Skip to content

PE at Elkford Secondary School: Stewardship, Service Learning and the Intrinsic Connection it can bring Within a Community During Covid

Contributed by Andrew Gulyas

Contributed by Andrew Gulyas

Elkford Secondary School

This school year brought a lot of changes to the landscape of the typical gym class. At Elkford Secondary School, this meant the typical one hour gym class for half the year are now three hours for a quarter of the year.

It also meant suggestions from the Ministry of Education that more classes be outside, and that students are not to play traditional close contact types of games or sports.

It also meant that when going through the hallways, students must wear masks, and that they must social distance from others not in their cohorts.

There is a sense of segregation between students and teachers.

Teachers that were once met with smiles and high fives are behind glass and masks.

A sense of connection to school and community may be somewhat diminished with needed rules and regulations.

This year, students at Elkford Secondary have been outside with everything from disc golf, to hiking and building survival shelters.

Where the new changes have truly allowed this class to blossom and find its way, has been the freedom the extended class time has provided.

This extra time has allowed students to give back to their community and find enrichment in their learning with stewardship and service learning in their PE program.

Students have been going out and helping their community as well as active living clubs and societies.

In late September, students picked up garbage along trails that a lot of students take to buy snacks from a nearby convenient store, as well as cleaned up their late night weekend gathering spots.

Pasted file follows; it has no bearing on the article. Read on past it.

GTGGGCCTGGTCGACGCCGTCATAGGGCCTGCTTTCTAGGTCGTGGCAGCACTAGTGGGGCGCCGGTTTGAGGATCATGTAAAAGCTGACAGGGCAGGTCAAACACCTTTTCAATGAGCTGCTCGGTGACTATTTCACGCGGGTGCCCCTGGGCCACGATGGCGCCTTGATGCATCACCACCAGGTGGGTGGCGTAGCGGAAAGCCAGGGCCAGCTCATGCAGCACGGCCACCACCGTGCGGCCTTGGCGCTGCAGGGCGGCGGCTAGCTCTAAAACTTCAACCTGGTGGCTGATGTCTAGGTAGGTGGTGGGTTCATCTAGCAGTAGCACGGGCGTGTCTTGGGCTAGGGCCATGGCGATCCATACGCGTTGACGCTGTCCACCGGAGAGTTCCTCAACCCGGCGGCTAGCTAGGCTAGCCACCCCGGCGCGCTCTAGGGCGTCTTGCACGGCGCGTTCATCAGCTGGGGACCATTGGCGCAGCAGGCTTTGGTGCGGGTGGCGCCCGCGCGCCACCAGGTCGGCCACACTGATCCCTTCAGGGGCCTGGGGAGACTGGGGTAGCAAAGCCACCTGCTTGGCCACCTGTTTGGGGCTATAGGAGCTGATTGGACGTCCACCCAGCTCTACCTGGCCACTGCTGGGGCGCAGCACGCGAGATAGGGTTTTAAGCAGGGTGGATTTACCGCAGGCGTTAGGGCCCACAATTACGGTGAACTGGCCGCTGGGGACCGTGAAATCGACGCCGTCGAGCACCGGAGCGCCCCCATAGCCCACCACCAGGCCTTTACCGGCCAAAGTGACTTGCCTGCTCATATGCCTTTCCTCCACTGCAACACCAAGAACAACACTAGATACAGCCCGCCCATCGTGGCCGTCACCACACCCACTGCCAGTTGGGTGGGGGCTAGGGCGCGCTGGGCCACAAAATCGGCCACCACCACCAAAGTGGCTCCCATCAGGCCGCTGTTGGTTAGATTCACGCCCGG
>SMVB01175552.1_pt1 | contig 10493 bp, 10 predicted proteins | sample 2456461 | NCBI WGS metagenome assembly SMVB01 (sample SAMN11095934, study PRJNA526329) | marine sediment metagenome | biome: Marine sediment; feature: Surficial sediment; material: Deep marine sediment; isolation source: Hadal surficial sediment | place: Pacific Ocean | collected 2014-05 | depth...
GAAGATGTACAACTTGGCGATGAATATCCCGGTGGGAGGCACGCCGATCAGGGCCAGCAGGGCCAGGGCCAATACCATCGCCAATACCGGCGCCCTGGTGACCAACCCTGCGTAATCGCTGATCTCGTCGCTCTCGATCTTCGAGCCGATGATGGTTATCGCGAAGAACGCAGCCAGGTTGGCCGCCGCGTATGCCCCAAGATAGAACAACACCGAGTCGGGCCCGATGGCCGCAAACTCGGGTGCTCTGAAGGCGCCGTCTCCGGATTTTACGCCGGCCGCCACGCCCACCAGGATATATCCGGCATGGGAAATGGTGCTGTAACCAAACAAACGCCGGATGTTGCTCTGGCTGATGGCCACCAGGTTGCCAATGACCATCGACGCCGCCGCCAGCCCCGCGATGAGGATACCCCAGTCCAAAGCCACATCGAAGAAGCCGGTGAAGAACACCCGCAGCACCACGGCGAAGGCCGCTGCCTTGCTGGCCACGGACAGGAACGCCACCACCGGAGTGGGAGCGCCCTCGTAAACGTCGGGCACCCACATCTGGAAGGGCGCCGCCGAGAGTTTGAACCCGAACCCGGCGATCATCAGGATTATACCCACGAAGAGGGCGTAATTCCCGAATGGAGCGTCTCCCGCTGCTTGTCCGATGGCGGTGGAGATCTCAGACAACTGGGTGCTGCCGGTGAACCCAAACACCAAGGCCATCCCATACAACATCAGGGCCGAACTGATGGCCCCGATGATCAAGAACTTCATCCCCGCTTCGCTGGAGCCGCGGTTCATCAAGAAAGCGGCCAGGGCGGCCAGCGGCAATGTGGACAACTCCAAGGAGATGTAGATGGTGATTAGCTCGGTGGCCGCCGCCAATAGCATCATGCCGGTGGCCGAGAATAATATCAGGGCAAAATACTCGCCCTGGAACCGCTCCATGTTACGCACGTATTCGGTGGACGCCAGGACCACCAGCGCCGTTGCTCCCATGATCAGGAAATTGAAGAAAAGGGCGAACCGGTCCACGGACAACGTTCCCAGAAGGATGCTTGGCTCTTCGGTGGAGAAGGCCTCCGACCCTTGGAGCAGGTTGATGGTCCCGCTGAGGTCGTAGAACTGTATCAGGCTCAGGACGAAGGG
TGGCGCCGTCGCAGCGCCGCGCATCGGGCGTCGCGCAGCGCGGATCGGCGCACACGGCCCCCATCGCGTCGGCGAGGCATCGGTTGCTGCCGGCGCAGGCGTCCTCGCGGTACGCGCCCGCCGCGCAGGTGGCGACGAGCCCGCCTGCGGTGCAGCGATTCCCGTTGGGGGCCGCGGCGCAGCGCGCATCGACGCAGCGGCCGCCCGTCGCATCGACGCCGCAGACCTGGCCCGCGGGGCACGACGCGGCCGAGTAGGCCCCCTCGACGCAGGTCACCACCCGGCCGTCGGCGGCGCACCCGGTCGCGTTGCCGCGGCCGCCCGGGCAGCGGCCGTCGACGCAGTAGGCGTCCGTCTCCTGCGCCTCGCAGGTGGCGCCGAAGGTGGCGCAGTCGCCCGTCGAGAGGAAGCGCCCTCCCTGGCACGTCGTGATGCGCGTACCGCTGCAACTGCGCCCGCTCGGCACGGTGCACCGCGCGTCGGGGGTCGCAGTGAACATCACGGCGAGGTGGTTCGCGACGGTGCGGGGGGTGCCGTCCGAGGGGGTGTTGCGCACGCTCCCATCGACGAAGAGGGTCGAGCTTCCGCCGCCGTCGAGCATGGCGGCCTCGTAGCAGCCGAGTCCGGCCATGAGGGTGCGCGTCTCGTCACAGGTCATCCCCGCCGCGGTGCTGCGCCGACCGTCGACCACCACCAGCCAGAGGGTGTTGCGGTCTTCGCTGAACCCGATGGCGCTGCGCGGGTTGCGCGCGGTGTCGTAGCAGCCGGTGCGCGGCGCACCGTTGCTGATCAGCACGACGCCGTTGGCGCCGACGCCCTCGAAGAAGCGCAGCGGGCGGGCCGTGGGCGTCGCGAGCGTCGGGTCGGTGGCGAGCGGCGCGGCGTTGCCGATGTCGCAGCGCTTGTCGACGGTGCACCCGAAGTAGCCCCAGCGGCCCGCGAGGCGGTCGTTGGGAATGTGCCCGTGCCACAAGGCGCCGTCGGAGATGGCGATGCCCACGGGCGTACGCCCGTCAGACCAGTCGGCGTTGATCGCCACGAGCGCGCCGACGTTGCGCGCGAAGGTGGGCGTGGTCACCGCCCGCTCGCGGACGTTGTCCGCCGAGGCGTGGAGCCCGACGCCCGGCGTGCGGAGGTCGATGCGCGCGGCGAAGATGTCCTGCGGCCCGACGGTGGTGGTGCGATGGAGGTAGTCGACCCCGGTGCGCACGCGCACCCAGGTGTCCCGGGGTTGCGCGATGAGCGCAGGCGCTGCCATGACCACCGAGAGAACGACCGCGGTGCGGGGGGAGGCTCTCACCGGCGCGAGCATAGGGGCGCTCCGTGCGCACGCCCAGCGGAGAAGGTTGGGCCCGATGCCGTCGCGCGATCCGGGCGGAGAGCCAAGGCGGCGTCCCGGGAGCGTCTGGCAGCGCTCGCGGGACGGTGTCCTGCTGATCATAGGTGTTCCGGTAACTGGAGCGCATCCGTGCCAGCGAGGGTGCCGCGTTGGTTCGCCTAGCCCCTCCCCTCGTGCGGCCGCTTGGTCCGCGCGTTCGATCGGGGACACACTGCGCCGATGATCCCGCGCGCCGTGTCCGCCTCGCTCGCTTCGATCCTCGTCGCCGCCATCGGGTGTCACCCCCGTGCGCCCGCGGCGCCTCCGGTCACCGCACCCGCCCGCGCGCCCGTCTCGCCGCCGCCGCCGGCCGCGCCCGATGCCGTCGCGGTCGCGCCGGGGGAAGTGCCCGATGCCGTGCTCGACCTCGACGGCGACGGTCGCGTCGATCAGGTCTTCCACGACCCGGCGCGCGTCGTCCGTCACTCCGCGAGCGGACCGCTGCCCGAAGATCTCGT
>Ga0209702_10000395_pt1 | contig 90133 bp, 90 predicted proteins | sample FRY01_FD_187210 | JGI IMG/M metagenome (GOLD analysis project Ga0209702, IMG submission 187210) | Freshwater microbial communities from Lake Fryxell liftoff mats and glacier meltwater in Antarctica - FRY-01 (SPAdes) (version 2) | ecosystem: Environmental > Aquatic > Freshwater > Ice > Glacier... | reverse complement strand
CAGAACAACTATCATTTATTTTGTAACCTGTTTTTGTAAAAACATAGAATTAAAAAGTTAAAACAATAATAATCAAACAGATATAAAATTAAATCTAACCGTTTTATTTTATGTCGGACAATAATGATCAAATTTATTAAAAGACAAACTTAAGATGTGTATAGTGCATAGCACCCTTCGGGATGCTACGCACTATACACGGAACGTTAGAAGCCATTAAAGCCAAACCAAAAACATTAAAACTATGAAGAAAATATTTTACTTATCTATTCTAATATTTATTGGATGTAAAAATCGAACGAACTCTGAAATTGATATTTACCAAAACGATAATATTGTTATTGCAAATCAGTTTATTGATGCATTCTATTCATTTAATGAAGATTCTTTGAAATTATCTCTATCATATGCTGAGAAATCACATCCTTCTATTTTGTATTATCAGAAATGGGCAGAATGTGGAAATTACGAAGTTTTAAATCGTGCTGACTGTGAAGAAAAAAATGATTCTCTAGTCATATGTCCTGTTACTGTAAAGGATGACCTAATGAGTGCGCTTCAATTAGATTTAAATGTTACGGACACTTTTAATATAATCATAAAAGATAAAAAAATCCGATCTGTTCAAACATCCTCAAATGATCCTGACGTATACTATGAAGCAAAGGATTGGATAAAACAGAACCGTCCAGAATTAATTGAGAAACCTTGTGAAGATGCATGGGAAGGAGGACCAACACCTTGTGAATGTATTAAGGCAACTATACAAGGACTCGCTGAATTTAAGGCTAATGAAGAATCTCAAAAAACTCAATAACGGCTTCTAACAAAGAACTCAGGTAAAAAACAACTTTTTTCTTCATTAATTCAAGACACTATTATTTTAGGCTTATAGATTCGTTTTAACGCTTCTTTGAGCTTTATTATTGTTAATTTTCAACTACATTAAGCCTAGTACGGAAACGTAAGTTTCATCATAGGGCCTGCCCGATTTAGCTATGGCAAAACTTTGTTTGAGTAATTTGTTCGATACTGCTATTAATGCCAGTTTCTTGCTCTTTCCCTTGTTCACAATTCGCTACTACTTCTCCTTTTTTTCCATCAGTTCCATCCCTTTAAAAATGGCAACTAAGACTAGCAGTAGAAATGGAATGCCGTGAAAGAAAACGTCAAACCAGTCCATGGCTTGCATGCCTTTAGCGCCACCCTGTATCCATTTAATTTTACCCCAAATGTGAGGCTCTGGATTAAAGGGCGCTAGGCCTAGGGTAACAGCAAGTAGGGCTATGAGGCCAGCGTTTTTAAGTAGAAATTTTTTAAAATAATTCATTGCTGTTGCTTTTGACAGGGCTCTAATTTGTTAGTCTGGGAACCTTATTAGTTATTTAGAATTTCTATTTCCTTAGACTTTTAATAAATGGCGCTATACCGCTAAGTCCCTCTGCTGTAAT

In early October, students climbed Wapiti ski hill to clear problematic brush on a few main ski runs.

Recently, students walked from the school to Boivin Cabin (a seven kilometre round trip), where they stained and painted the backcountry building.

This initiative was not by accident and it is hoped that it can fill a gap of loss that we are in right now,.

After isolation and now with social distancing and cohorts in schools, there might be a lack of connection to place, a sense of suspended balance as students roam their halls and socially distance from their long time neighbors.

The initial idea behind this initiative was to show senior students how to support their community and how they can support active living volunteer organizations.

The hope is that through these experiences, this will support students in helping to build healthy and active communities of the future.

The other side of this initiative is that through the stewardship and service learning activities, students will feel physically connected to their contributions, anchoring them to a sense of place within their community thereby enriching positive connections to their changed landscape of community.

In order for this community building initiative to begin, it was supported by local organizations.

I would like to thank the Lions Club for their Transportation Grant. With their support we were able to pay for a bus to the Wapiti Ski Hill.

I would also like to thank the Wapiti Ski Club and the Nordic Society, for allowing students the opportunity to give back to their community and use their tools and materials.

Lastly, I would like to thank the students, they were willing to climb mountains, hike into the wilderness and work to support their community.

Great hustle,

Mr. Gulyas